Camarines Sur Rep. Luis Raymund Villafuerte has urged the Department of Information and Communications Technology (DICT) and the National Telecommunications Commission (NTC) to work closely with local public telecommunications entities (PTEs) to ensure a foolproof system in the registration of all subscriber identity module (SIM) cards.
The lawmaker said local PTEs should be given ample time to prepare for the mandatory registration and future-proofing of their systems, before requiring all cellphone users to register their SIMs within the prescribed period.
He said a primary and very important concern is the safe collection and storage of private and sensitive data of would-be registrants that are stored in as many as 150 million SIMs.
Villafuerte said the PTEs should also be involved in the crafting of the implementing rules and regulations (IRR) for Republic Act 11934 or the SIM Registration Act.
“The DICT and NTC should be 100% confident that by the time our cellphone owners are given a deadline to sign up, the would-be national database of SIM data is foolproof against attacks from devious local and foreign groups that hide behind the cloak of anonymity in perpetrating crimes with the use of cellphones,” he stressed.
Villafuerte likewise urged the DICT and NTC to come up with an “ultra safe” cybersecurity system that would also prevent PTEs or other groups from exploiting the would-be database for telemarketing purposes.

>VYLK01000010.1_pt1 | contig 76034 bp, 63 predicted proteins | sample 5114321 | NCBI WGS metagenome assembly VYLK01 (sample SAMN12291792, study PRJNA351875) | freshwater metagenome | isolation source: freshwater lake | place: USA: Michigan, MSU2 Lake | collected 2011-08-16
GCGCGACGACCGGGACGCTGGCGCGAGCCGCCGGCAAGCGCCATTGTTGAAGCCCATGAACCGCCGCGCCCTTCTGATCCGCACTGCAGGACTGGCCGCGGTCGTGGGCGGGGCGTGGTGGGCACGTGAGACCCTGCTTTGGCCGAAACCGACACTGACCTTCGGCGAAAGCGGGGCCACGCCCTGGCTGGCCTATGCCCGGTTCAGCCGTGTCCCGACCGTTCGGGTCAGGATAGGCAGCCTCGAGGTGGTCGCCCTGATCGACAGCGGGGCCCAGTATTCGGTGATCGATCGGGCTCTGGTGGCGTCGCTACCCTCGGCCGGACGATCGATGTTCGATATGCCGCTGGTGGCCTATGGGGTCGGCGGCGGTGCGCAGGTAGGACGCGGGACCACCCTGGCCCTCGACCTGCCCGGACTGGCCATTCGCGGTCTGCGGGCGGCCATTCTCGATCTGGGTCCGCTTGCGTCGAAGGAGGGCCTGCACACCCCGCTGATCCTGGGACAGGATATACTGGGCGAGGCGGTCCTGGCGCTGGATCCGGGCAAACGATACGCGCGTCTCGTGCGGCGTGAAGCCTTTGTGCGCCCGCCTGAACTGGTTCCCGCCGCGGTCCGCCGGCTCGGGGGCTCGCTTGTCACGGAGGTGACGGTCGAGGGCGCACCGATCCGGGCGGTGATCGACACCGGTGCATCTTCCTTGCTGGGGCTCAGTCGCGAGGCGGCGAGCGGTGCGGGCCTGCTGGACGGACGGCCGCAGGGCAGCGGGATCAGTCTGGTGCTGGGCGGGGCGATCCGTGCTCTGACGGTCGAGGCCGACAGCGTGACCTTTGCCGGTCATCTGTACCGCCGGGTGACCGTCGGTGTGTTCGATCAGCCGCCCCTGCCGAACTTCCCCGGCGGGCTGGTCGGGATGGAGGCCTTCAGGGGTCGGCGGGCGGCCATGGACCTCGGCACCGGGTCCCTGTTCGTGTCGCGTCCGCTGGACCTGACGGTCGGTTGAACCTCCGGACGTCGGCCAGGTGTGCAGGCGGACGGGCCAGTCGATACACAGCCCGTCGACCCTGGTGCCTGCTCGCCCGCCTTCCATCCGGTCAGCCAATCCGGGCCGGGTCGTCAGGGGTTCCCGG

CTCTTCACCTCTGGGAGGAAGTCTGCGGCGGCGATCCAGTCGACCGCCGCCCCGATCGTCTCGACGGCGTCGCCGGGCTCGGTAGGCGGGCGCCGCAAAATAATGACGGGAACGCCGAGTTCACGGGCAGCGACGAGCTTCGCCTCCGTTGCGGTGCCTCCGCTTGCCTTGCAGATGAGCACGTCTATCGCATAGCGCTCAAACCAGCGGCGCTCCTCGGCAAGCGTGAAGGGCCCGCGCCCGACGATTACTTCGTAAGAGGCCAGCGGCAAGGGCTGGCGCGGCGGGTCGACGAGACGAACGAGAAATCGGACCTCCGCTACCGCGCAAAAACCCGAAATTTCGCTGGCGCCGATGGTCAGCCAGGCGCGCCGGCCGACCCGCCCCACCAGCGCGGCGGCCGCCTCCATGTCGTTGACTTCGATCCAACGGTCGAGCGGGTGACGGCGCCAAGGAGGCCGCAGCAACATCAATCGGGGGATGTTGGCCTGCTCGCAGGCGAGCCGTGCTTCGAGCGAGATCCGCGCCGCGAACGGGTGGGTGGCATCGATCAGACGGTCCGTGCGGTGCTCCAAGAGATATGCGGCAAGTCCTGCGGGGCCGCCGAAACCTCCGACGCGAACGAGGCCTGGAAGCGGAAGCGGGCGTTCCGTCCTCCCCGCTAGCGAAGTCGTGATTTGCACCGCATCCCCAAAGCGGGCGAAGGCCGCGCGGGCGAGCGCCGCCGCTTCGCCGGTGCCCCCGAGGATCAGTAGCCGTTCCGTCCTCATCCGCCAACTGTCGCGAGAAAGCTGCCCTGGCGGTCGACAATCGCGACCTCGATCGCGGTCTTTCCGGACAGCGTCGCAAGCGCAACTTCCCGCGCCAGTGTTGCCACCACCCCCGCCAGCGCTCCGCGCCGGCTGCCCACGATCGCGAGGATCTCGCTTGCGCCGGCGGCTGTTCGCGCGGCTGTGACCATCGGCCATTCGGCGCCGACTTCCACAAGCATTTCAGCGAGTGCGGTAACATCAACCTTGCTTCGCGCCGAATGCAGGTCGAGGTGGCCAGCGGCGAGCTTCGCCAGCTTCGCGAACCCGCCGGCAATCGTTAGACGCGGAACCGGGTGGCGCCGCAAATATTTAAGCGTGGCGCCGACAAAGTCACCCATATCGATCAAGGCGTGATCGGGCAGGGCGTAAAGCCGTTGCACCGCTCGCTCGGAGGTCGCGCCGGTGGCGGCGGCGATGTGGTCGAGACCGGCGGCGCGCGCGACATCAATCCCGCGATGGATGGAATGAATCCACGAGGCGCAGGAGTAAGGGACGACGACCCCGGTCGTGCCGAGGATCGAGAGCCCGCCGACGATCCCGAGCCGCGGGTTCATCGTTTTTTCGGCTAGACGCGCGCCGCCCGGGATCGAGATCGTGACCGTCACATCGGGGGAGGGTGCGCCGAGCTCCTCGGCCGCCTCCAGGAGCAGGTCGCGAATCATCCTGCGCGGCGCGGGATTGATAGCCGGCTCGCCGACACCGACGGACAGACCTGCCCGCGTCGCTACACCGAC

“Although we commend the DICT and NTC for wanting to put on fast track the crafting of the IRR for RA 11394, we caution their officials against rushing headlong on the mandatory registration of SIMs without first ensuring that they have, in tandem with our PTEs, future-proofed their would-be nationwide system of collecting, storing and managing biometric data and other personal information from as many as 150 million cellphone numbers against data breaches and other security risks,” he said.
Villafuerte, who co-authored RA 11934, supported the plan by DICT Secretary Ivan John Uy to let both prepaid and postpaid subscribers to register their respective SIM cards online to avoid the scenario of them getting stuck in long queues to sign up at registration centers of PTEs in commercial establishments, including malls.
“Online registration by cellphone owners is a better option so as to avoid the specter of them getting stuck in long queues at the sign-up centers to be chosen by our PTEs,” he pointed out, adding that once the law becomes effective, all existing prepaid and postpaid SIM users shall be required to register within 180 days to avoid deactivation of their cellphone numbers.
In its record-keeping of information, RA 11934 mandates PTEs to ensure that the end-users’ data are secured and protected at all times, and requires these firms to comply with “the minimum information security standards prescribed by the DICT consistent with internationally accepted cybersecurity standards and relevant laws, rules and regulations.”
The law likewise mandates the DICT to do an annual audit on the PTEs’ compliance with information security standards.
Speaker Martin Romualdez, who is the principal author of the House version of the SIM Registration Act, said the law will be the first line of defense against scammers, con artists, and criminal elements who use cellphone and other electronic communication gadgets for nefarious activities.
Romualdez warned text scammers to desist from their illegal activities, assuring that they will be caught and prosecuted to the full extent of the law.
“This Act will not only help promote responsibility among end users of SIMs for electronic devices, but also provide our law enforcers the necessary tools to resolve crimes involving telecommunication devices,” the Speaker said.